St. Petersburg, 19 June 1997 (RFE/RL) - Construction will begin tomorrow on the first of three new commercial ports in the Leningrad region, although the fate of the most lucrative of these is still in doubt.
Today, a ground-breaking ceremony, in which Russia's Deputy Prime Minister Vladimir Bulgak and Transportation Minister Nikolai Tsakh will participate, will help lay the foundation stone for the a $ 250 million commercial port on Batareinaya Bay in the Gulf of Finland.
During his visit to St Petersburg this month (June 6), President Boris Yeltsin signed a decree, ordering the construction of three commercial cargo transit ports in the Leningrad region.
In addition to the port at Bukhta-Batereinaya, that will serve mainly as an oil terminal, Yeltsin's decree also called for building a dry cargo port at Ust-Luga and another oil terminal in Primorsk.
The stated goal of the projects is to allow Russia to bypass ports in the Baltic states.
The Russian government has named Surgutneftegas its major contractor for the Bukhta-Batereinaya port, and authorized it to export $ 250 million worth of hydrocarbons to cover construction costs, according to Interfax news agency.
While the necessary documents to begin construction on the ports at Bukhta-Batareinaya and Ust-Luga have been signed, the third port - a $ 2 billion oil terminal in Primorsk that is of particular interest to Leningrad region Governor Vadim Gustov - appears to be held up.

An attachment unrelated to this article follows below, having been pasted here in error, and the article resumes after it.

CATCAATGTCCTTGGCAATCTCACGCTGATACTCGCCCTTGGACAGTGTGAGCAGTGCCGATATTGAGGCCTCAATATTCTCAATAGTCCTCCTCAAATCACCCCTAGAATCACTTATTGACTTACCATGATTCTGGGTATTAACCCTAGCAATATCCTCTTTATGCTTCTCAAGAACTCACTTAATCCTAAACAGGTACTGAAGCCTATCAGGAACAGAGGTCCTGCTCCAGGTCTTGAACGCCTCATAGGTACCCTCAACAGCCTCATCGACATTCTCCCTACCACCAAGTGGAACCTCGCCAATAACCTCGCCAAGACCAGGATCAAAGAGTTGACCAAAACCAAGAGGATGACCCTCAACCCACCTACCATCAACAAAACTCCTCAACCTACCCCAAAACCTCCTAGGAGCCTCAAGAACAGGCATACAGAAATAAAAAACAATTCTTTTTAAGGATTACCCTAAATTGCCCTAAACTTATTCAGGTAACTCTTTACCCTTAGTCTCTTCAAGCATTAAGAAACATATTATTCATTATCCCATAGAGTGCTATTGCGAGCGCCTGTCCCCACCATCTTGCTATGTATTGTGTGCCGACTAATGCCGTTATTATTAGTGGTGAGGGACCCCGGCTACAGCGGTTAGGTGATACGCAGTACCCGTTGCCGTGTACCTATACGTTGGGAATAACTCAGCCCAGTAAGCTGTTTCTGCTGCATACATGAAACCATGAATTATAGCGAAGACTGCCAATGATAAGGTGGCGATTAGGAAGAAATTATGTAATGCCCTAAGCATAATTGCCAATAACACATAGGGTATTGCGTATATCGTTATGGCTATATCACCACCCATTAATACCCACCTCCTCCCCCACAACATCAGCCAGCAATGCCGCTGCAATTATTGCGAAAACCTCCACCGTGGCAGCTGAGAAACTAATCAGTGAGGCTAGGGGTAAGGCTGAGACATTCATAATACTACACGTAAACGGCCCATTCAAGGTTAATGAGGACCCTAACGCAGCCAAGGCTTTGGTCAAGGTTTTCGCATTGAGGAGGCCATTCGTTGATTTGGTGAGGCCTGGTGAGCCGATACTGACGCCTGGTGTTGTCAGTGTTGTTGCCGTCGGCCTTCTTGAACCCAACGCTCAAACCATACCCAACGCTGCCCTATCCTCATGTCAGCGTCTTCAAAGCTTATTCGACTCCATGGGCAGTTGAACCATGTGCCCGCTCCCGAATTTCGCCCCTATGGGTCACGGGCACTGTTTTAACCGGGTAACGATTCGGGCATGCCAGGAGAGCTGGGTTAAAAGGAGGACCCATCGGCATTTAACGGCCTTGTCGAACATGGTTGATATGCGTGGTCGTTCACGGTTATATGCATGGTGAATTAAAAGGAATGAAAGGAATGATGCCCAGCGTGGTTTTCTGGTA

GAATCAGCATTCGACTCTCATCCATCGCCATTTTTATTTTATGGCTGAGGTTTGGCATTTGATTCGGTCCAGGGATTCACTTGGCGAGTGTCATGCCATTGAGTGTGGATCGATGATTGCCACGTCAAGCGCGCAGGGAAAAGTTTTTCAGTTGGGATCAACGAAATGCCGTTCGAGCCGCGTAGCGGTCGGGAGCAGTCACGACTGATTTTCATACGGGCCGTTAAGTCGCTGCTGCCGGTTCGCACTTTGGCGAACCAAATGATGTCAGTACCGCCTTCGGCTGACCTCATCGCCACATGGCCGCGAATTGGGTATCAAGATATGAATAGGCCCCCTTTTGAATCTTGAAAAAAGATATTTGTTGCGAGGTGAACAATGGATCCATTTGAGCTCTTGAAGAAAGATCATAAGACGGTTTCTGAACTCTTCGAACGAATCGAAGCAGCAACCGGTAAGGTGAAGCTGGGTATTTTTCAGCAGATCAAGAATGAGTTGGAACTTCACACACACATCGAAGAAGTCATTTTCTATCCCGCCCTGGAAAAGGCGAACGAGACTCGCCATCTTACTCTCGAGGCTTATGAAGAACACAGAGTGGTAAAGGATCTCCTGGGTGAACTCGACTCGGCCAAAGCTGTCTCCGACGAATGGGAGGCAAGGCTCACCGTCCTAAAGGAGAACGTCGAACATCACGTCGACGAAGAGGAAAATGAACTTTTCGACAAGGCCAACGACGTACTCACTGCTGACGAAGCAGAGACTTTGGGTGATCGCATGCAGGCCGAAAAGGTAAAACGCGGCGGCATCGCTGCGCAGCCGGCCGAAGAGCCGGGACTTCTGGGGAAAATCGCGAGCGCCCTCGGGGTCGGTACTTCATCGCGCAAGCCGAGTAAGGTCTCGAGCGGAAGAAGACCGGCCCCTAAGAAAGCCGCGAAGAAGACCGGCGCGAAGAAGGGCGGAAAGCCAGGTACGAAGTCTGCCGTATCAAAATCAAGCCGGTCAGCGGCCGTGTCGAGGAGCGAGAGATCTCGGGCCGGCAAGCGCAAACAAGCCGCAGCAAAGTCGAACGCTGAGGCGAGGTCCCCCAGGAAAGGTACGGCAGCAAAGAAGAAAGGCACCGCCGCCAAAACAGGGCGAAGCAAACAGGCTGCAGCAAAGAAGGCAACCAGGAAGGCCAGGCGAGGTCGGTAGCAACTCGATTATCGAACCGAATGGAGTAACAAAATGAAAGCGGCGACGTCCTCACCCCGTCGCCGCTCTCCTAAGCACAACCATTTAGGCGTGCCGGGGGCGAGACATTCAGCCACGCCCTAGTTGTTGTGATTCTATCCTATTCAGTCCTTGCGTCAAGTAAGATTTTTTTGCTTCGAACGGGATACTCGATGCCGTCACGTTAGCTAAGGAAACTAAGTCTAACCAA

Fyodor Shkrudnev, the presidential representative in Leningrad region, told the English-language newspaper The St Petersburg Times, that Yeltsin's decree does not give a direct order to construct the terminal at Primorsk, but only states Kremlin "support" for the project.
Governor Gustov as repeatedly traveled to Moscow to lobby for the lucrative Primorsk project, but has not yet been able to procure its full approval.
Moreover, Leningrad region officials are concerned that the proposed Primorsk terminal will be undermined in favor of a rival port and pipeline in Finland, The St Petersburg Times reported.
Yeltsin, during the March summit in Helsinki with U.S. President Bill Clinton, gave his support to a competing Finnish oil terminal and pipeline during a meeting with Finland's President Matti Ahtisaari.